Eight Reasons Why Sundance 2015 Did Not Suck
We were lucky enough to be in attendance for this years Mac Daddy of the film festivals for all the good times and films. Given that numbered lists get the most attention, here’s our breakdown of why the festival was so great this year and a laundry list of films that you should probably see in 2015 (and some to avoid perhaps). Without further ado:
1) The temperature of Park City in comparison to Detroit made it feel like Cancun for the entire duration of the festival. OK, but seriously, movie thoughts are probably more important (and will follow), but this was a very distinguishing feature of the festival experience.
2) Me and Earl and Dying Girl was actually as good as the $12 million price tag Fox Searchlight paid for exclusive distribution rights. This amount was a festival record, but really, the film was amazing. Like Juno on steroids. It tells the story of Greg, a self-deprecating high schooler who befriends Rachel, a girl dying of Leukemia. You should absolutely see this when it when it hits theaters sometime in 2015.
3) Jimmy Chin, all-around adventure megaman (climber, skier, director, photographer) teamed up with other adventure megamen (Conrad Anker and Renan Ozturk) to create our absolute favorite documentary of the festival: Meru. You’re thinking “great, another mountain climbing doc!” but really you should get down from that horse and watch this film. It tells the gripping story of going for summit at Meru, a shark fin shaped peak in the Himalayas. The actual climb itself proves to be of secondary importance compared to the interpersonal exploration of the three guys that go for this nearly impossible feat.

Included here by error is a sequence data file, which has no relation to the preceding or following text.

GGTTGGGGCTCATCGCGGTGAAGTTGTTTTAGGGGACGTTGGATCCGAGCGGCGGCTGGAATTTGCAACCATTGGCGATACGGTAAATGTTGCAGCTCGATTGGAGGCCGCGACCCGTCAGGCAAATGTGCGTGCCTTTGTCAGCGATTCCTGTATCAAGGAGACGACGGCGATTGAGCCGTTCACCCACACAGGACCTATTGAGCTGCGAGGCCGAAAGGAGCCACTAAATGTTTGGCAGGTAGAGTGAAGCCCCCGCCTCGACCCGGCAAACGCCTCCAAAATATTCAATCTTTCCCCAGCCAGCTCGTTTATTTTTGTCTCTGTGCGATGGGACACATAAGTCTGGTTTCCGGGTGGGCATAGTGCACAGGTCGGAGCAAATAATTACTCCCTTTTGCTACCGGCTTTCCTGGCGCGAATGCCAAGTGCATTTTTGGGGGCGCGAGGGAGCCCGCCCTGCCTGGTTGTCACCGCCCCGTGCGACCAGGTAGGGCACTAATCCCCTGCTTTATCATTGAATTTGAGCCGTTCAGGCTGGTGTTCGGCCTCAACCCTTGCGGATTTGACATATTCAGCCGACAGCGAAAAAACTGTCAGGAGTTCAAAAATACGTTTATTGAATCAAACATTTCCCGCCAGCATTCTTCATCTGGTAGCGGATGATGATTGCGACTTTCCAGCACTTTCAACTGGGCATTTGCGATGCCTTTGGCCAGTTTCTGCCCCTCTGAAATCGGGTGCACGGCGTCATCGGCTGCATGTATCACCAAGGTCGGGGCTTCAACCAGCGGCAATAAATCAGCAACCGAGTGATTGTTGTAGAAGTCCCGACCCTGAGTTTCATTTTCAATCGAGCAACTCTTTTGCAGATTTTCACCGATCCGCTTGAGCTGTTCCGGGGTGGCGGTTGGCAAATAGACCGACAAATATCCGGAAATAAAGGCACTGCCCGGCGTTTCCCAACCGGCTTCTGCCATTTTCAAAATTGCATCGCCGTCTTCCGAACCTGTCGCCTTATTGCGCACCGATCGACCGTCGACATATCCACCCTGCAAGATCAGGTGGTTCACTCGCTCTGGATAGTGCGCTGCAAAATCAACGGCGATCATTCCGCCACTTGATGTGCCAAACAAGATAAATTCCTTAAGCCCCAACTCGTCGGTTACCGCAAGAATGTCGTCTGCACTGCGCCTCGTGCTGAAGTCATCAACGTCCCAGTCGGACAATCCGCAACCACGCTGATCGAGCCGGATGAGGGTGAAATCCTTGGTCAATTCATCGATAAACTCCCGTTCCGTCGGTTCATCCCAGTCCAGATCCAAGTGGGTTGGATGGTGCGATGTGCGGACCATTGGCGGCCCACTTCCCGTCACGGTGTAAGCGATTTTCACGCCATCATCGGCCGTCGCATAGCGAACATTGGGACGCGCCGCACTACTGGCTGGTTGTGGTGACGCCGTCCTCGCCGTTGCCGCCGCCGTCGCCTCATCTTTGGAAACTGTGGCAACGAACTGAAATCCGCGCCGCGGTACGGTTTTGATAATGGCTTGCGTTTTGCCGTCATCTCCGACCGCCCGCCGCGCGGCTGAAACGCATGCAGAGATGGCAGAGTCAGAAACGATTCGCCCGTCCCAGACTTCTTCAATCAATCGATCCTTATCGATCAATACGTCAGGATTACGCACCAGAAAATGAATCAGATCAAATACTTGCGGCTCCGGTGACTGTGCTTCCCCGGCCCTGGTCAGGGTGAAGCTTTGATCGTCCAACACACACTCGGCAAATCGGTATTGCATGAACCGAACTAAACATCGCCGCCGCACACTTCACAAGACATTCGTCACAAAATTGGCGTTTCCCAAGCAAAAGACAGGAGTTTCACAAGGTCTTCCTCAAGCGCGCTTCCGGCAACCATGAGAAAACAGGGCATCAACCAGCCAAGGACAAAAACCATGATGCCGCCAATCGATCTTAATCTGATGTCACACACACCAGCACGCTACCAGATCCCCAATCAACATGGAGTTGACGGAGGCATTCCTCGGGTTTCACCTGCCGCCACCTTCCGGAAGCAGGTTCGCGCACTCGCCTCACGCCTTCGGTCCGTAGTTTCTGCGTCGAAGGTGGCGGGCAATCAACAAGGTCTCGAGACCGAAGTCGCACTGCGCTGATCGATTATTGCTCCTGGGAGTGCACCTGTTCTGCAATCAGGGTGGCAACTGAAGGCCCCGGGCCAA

4) Second best doc award goes to Cartel Land, which also got awards at the festival. Go out of your way to see this film. It explores the idea of being a vigilante against the drug cartels on each side of America’s border with Mexico. Multiple character plots make for a gripping adventure that leaves your palms plenty sweaty.
5) Docs you should see when they’re out on Netflix, but aren’t necessarily worthy of the top prize or an overt amount of gushing: Being Evel, DRUNK STONED BRILLIANT DEAD: The Story of the National Lampoon, Misery Loves Comedy and Kurt Cobain: Montage of Heck.
6) The doc you should see, and be prepared for some introspective questioning after you watch it: The Mask You Live In. It expounds on the idea of the idea of the growing “boy crisis” whereby society at large is putting unnecessary pressure on boys to be one thing or the other. The film takes a refreshing (albeit sometimes sobering) look at how the modern man is portrayed and what parents can do to combat this looming reality.
7) Time we can save you by warning you that these movies are not nearly as good as you may think or be told: A Walk in the Woods and The Wolfpack. The former is based on a book by Bill Bryson, where Nick Nolte and Robert Redford walk the Appalachian Trail and make terrible jokes. The other caution is probably a controversial observation, seeing as how it made it through Sundance as the darling in the US doc category, but it won’t be the end of the world if you don’t see The Wolfpack. It follows the prison-like setting of six brothers and one sister who are largely kept in their New York City apartment without being allowed to go outside. What ensues is a band of brothers both odd and thrilling for reasons you would absolutely expect of folks that stay inside for the better part of two decades. But the film is everything you’d expect in delivering that story, and while entertaining at times, it’s not worth the fuss.
8) The films we are pissed we missed which may (or may not) be worth your time if/when they surface this year: The Chinese Mayor, Most Likely to Succeed, The Beaver Trilogy Part IV, The Russian Woodpecker, James White, Western and Partisan.
There you have it. Such a fun week. Lots of fun conversations, movies, learning and smiles. Happy movie watching in 2015.